Apple, FBI Discuss Encryption vs. Security on Capitol Hill

FBI official says she believes in finding common ground in encryption fight.

ByAlyssa Newcomb
April 19, 2016, 11:55 AM

— -- The delicate balance between privacy and security took center stage on Capitol Hill this morning as law enforcement officials and Apple's general counsel appeared on two separate panels to discuss encryption.

Bruce Sewell, Apple's general counsel, and Amy Hess, executive assistant director for science and technology at the FBI, testified before a House Energy and Commerce subcommittee today in two separate panels. Both will be joined by law enforcement officials and technology experts as they weighed in on the debate on balancing privacy and security.

Hess, whose panel testified first this morning, said she supported finding a common ground in the ongoing encryption debate.

"I really believe that certain industry leaders have created secure systems yet they are still able to comply with lawful orders," she said.

Rep. Diana DeGette, D-Colorado, said the committee also invited Facebook and WhatsApp, which is owned by Facebook, to participate in the hearings but said they declined.

A representative for both companies told ABC News: "We respect the important role the committee plays in examining these issues and their impact on privacy and security. While we are unable to participate in this hearing, we will continue to be engaged on this important issue."

Facebook's WhatsApp messaging service rolled out end-to-encryption for the app's one billion users earlier this month.

The panels have been convened at a contentious time as the tug-of-war over privacy and security continues to escalate between Silicon Valley and the government.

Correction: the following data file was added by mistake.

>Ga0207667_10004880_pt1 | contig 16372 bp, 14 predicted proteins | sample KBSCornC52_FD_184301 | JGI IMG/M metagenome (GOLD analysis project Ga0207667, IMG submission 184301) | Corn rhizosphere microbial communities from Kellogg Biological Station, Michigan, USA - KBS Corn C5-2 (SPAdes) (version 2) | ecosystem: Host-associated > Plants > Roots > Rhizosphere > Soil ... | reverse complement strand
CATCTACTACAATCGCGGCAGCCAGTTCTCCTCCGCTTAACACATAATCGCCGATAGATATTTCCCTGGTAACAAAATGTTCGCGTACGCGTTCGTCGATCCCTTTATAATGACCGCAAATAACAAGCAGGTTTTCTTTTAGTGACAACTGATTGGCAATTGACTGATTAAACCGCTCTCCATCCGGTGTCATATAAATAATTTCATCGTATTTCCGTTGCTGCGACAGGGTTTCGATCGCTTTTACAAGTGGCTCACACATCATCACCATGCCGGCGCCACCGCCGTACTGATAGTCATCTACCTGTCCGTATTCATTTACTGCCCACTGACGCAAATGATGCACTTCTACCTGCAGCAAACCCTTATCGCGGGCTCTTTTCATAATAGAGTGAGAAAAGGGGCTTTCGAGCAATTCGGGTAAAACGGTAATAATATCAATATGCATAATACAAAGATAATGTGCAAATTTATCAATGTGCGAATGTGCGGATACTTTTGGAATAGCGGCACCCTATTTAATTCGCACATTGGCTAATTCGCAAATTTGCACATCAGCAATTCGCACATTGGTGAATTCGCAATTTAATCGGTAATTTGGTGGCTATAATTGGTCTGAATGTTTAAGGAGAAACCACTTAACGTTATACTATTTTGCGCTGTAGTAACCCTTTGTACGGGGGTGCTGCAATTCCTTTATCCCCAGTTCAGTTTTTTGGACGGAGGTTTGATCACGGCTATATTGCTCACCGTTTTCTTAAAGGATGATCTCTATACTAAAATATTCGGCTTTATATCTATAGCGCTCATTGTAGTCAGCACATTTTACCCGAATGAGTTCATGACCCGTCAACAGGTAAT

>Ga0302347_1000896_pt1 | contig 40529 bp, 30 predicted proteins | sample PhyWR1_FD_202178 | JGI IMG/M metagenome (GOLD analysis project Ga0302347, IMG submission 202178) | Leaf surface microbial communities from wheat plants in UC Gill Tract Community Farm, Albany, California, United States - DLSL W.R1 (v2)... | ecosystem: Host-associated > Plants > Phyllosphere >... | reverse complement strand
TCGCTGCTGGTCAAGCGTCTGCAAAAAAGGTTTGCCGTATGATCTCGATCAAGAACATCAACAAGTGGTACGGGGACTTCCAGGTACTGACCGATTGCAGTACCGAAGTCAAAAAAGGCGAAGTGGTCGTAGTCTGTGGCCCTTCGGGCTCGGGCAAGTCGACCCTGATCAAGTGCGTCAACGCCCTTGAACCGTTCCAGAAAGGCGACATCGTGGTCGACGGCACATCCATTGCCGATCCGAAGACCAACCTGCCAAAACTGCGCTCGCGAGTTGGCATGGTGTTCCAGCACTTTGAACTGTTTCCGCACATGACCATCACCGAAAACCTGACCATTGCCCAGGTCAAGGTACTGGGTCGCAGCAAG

Microsoft filed suit last week in federal court in the Western District of Washington for the right to be able to tell customers when law enforcement officials request their emails and other data. The lawsuit came the same week Senate Intelligence Committee Chairman Sen. Richard Burr and the panel’s vice chair, Sen. Dianne Feinstein, circulated proposed legislation that would compel companies to help authorities access data on the power of a warrant or court order.

Federal officials announced last month they successfully cracked into an iPhone belonging to one of the San Bernardino shooters and no longer needed Apple's help in unlocking the device. Apple and the FBI had engaged in a very public battle over privacy rights leading up to the FBI's announcement.

Only days after abandoning that case, the Justice Department said earlier this month it is still pushing Apple to help break into an iPhone seized in a New York drug case, according to a notice to a federal judge in the Eastern District of New York.

This is a developing story. Please check back for updates.

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